In 1964, American painter and film maker Alfred Leslie and poet Frank O’Hara completed the movie The Last Clean Shirt. It was first shown at the San Francisco Museum of Modern Art in 1964 and later that year at Lincoln Center in New York, causing an uproar among the audience. The movie shows two characters, a black man and a white woman, driving around Manhattan in a convertible car. The Last Clean Shirt is a true collaboration between a film maker and a poet since Frank O’Hara wrote the subtitles to the dialogue or rather the monologue: the woman is indeed the only character who speaks and she furthermore expresses herself in Finnish gibberish, which demanded that subtitles be added. [read more]
A new hub has emerged in the world of online poetics research from Jacket’s own founder, John Tranter. Tranter’s new multidisciplinary Journal of Poetics Research, based in Sydney, Australia, explores “the theory and practice of literary discourse in culture, media and the arts broadly conceived, including poetry, prose, journalism, drama, cinema, radio and television, as well as … literary, historical, social, institutional and psychological modes of narrative, theory and contention.”
Tranter founded Jacket magazine in 1997 and ran the journal for forty issues until 2010, when Tranter retired from thirteen years of intense daily involvement with the journal and the Jacket archives moved to servers at the University of Pennsylvania upon Jacket2’s launch.
ModPo — a free, entirely open, non-credit, discussion-based 10-week course on modern & contemporary U.S. poetry — begins its 2014 session on September 6. Everyone is welcome to join us. Click here — https://www.coursera.org/course/modernpoetry — to enroll.
ModPo 2014 includes several new features in addition to the 10-week survey of mod American poets & poems. New is an entire set of resources for teachers. (We encourage teachers at all levels to join us.) And new, too, is “ModPoPLUS,” a supplemental syllabus that parallels the main ModPo syllabus — additional poems, links to audio and video, and video-recorded close readings of the poems.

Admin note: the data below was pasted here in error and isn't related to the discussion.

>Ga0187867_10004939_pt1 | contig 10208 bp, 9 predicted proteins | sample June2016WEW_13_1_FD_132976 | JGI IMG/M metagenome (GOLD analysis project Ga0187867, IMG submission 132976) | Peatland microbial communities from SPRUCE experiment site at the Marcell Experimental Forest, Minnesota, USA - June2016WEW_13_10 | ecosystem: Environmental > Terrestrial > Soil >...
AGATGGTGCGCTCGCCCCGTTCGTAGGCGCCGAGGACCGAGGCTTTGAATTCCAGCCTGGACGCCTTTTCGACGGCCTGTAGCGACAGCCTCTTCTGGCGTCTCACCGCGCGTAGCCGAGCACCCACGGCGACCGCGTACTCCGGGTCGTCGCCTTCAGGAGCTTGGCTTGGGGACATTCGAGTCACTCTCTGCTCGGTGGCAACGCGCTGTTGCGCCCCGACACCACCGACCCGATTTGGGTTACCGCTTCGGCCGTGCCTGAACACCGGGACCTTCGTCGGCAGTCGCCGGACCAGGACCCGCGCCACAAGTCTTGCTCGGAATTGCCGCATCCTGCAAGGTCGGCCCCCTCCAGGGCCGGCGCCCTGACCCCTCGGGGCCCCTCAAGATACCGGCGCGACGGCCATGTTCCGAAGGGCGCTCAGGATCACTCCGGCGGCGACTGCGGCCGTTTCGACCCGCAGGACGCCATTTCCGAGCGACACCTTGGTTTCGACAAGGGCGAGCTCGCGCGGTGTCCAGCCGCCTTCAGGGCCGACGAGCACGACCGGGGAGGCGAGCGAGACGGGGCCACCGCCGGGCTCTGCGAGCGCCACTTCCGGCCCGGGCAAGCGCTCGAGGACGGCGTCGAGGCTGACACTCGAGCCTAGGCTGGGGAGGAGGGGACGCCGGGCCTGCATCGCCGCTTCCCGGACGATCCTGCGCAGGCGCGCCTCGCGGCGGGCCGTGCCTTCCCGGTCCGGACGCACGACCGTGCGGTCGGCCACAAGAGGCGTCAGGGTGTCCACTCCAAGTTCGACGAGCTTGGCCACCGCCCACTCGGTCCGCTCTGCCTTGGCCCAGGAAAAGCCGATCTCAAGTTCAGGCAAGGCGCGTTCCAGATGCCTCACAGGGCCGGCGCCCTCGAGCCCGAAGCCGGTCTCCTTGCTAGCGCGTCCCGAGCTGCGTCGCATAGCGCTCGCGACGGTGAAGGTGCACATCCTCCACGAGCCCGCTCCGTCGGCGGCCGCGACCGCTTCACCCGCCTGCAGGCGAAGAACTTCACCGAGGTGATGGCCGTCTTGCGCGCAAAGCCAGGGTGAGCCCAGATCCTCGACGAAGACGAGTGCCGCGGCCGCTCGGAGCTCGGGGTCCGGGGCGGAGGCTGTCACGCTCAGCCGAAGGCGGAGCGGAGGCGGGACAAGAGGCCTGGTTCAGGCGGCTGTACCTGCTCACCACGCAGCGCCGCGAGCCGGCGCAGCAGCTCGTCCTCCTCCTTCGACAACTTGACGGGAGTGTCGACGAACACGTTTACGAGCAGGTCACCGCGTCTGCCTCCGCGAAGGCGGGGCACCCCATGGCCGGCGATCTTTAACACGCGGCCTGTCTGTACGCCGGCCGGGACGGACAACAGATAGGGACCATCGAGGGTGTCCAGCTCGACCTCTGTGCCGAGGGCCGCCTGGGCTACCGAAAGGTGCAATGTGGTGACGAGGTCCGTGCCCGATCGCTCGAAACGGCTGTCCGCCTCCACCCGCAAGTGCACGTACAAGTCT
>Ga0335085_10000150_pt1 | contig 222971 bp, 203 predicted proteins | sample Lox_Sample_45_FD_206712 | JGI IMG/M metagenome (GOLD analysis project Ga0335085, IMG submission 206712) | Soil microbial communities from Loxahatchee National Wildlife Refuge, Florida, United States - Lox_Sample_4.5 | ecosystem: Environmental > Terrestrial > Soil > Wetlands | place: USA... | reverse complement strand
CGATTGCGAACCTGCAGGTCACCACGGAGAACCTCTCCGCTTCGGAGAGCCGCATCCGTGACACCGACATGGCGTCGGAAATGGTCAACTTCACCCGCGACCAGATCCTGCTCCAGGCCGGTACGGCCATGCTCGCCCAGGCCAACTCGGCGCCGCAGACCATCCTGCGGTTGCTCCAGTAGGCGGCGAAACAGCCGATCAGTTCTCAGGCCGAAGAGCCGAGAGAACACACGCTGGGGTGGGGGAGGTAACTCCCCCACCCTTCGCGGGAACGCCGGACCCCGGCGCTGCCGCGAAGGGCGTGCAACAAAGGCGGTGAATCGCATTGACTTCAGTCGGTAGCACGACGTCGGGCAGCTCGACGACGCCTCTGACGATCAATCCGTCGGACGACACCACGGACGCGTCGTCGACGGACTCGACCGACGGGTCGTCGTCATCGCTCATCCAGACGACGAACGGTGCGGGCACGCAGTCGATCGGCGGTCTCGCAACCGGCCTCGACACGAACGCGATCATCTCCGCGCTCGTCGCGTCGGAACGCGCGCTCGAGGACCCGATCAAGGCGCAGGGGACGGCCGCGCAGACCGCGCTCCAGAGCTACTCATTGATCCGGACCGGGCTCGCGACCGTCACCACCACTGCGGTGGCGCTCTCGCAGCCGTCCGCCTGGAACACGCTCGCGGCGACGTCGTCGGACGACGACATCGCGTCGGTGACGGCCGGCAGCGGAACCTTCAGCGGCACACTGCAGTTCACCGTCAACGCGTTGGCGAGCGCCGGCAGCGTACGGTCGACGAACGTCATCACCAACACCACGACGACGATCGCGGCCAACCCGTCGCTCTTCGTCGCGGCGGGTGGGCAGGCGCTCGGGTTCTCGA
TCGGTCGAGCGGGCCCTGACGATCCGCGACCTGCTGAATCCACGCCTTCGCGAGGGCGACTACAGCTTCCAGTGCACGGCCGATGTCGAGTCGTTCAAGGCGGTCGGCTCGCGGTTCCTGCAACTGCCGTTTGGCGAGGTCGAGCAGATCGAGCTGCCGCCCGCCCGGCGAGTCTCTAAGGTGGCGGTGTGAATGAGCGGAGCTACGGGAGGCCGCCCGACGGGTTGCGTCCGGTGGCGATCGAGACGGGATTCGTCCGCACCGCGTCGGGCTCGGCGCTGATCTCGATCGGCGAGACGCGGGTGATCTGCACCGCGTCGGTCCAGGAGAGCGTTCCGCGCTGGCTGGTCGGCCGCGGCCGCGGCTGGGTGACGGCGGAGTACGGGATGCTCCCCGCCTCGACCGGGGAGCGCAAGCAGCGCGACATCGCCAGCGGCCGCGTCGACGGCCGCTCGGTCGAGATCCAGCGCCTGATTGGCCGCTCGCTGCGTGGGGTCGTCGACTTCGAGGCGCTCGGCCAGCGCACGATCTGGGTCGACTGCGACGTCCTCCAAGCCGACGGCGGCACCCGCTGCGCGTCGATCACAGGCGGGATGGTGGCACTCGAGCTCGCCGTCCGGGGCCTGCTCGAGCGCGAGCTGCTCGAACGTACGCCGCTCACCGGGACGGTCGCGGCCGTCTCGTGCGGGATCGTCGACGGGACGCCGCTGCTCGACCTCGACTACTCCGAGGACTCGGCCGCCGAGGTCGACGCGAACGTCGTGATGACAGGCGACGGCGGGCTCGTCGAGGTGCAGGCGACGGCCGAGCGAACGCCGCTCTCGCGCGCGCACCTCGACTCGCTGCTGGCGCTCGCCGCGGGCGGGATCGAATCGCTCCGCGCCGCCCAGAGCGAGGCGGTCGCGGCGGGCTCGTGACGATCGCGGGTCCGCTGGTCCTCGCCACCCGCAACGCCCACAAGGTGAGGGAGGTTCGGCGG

Along with the recent publication of Kindergarde: Avant-Garde Poems, Plays, Stories, and Songs for Children (reviewed in Jacket2 by Eileen R. Tabios and Carolyn Hembree), Black Radish Books has released a sampling of recorded readings from the anthology. While the recordings could illustrate how to approach these poems with children — such as alternating line by line between adult and child, as Kit Robinson does with his granddaughter Flora Beatrice Breitbard in reading “The Happy Onions” — the recordings also, in a broader sense, encourage the rule-breaking inherent in play.
These recordings showcase the contagious dosages of play that may conjure otherwise faded childhood reveries, whether it’s a poem about a pickle that does all the things adults want it to — “stands up straight, glistens for company, shakes hands in a way you’ll remember, respects others” in “The Aptitude of the Pickle” — or about childhood friendship as detailed in “Valentine,” in which the speaker asserts, “I am your bestest friend forever and ever.”
Cole Swensen’s letter begins with two accusations that we do not feel are just regarding our post. We do not conflate the Iowa MFA with the International Writing Program. And we do not conflate the contemporary moment with the 1950s. It is true that we do not distinguish between the fiction and the poetry program within the MFA but we do not understand how this is relevant. Where we might disagree with Swensen is regarding the assumption that one can be on the advisory board of the State Department-funded IWP, a program that both the IWP and the State Department itself mention as cultural soft diplomacy, and not be a willing participant in soft diplomacy. We understand that Swensen might not be doing much advising (and we are not saying that Swensen has done much more than be willing to be on the board); her willingness to support the program with her established name is to us an endorsement of it. We have no interest in singling anybody out; we have been trying to understand the breadth of such arrangements as itself a phenomenon, and so we are interested in all the instances. — Jasper Bernes, Joshua Clover, Juliana Spahr